GUNTERSVILLE — The president of the Alabama State Conference of the National Association for the Advancement of Colored People (NAACP), Benard Simelton, compared Alabama to Florida as he openly condemned the Alabama Legislature for its efforts to pass a law banning Critical Race Theory and other "divisive concepts" from the classroom.
Simelton made his comments during a town hall meeting in Guntersville where parents discussed their experiences and concerts of racial discrimination within the Guntersville public school system.
"There's a lot of talk lately about critical race theory, what it is, what it's not. The state of Alabama Legislature they have a bill talking about teaching slavery and those types of concepts," Simelton said. "The NAACP very strongly supports the teaching of history the way it happened. When you talk about slavery, it's something that happened in America, and we should not shy away from it in our teaching because we want our children to be taught the true history of what happened in America."
Senate Bill 247, which prohibits certain public entities, including state agencies, local boards of education, and public institutions of higher education, from promoting or endorsing, or requiring affirmation of, certain divisive concepts relating to race, sex or religion, has passed out of Senate and House committees but has yet to receive a floor vote.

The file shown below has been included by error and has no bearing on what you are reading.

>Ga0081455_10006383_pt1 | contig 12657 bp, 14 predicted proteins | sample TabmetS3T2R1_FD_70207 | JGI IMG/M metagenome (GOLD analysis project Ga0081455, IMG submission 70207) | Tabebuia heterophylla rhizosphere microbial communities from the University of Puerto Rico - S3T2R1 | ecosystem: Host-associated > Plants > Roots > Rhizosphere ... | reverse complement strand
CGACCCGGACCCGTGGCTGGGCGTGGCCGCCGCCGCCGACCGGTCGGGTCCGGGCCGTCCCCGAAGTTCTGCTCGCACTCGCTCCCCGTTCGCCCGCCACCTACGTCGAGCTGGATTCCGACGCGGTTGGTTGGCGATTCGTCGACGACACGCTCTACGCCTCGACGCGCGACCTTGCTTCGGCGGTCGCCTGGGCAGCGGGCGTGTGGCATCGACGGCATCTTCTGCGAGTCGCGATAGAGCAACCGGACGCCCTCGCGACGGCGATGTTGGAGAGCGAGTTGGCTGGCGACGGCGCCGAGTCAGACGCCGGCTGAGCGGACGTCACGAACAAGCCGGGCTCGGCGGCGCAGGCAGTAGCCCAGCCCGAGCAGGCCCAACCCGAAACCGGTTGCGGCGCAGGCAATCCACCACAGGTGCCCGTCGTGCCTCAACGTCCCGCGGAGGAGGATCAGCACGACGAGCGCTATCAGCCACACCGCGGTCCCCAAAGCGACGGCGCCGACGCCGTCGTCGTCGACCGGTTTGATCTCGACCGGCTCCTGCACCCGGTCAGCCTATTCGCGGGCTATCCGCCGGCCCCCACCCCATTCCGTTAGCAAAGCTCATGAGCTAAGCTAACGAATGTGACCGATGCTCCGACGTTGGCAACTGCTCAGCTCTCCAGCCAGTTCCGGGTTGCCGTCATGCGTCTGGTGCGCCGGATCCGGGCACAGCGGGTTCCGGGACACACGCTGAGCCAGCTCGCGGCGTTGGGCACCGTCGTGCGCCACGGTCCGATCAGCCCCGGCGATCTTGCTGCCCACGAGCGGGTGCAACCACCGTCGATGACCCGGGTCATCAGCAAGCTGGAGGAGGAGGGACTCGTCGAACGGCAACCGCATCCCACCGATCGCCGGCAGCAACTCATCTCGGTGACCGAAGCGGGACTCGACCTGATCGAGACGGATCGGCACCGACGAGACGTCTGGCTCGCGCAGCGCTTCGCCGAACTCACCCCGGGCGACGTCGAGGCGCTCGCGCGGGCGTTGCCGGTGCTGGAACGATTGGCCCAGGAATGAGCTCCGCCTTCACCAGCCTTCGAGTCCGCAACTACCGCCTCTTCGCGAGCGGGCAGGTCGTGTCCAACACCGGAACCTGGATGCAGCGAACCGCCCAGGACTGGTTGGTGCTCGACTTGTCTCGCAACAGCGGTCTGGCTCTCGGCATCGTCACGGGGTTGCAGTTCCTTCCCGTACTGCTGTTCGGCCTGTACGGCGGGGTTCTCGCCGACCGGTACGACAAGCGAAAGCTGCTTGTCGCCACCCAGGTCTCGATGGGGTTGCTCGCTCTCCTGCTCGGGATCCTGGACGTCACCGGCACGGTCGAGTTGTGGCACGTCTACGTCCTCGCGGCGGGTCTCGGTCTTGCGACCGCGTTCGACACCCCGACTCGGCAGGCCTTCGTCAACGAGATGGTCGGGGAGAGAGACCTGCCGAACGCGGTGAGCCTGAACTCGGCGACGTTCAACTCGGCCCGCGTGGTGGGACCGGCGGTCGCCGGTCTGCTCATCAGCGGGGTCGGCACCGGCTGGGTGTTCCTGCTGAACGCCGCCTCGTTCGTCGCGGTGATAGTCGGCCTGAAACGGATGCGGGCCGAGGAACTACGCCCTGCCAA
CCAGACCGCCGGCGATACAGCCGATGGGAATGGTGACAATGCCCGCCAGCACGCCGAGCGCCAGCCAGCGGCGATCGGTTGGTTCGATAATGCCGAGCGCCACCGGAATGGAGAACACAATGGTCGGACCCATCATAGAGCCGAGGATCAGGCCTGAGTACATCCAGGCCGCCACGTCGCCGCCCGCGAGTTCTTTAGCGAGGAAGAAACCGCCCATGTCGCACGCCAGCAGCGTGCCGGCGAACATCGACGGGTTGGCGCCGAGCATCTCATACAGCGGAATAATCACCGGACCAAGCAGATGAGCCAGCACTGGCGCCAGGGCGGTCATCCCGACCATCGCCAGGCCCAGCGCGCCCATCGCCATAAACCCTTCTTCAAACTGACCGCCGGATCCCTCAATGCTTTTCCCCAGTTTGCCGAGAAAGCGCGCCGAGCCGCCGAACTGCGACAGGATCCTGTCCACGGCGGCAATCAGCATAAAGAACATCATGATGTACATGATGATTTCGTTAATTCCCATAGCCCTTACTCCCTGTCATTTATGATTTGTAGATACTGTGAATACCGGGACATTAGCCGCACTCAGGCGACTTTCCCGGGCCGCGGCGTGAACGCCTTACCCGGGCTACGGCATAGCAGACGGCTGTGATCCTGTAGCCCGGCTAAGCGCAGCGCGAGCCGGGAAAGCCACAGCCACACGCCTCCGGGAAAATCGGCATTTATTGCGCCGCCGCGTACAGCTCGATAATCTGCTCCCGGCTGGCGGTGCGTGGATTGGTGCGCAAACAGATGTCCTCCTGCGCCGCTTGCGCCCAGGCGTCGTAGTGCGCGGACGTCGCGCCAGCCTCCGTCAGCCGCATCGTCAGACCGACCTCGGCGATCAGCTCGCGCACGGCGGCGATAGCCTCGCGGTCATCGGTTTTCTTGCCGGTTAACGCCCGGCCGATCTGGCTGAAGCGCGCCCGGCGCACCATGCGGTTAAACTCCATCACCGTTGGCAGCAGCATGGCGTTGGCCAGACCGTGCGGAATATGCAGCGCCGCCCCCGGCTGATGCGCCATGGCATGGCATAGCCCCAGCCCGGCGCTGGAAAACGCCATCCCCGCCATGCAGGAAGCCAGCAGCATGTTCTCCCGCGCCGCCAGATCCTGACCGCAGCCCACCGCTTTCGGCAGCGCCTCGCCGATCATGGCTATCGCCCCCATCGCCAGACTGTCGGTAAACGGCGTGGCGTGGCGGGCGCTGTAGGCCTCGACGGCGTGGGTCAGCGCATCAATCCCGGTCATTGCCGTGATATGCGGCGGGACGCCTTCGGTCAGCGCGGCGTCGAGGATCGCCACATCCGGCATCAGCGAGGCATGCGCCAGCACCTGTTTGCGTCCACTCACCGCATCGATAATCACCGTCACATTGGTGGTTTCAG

State Rep. Ed Oliver (R-Dadeville) said the bill "does not stop teaching about slavery, bad history or that racism exists" but is intended to stop the spread of "a new woke ideology that divides people, adults and children alike."
Simelton, who graduated from the College at Mississippi Valley State University with a degree in sociology in 1976, said "real history" was not taught when he was in school.
"We're seeing that repeated again with such things as the anti-CRT legislation that states are adopting, and we know what's happening in Florida."
Recently, the NAACP issued travel warnings against Florida for being "hostile" to black people by banning diversity, equity and inclusion (DEI) policies in public colleges and universities.
Simelton also called for more black teachers and board members at Guntersville City Schools and for current employees to undergo "implicit bias" training.
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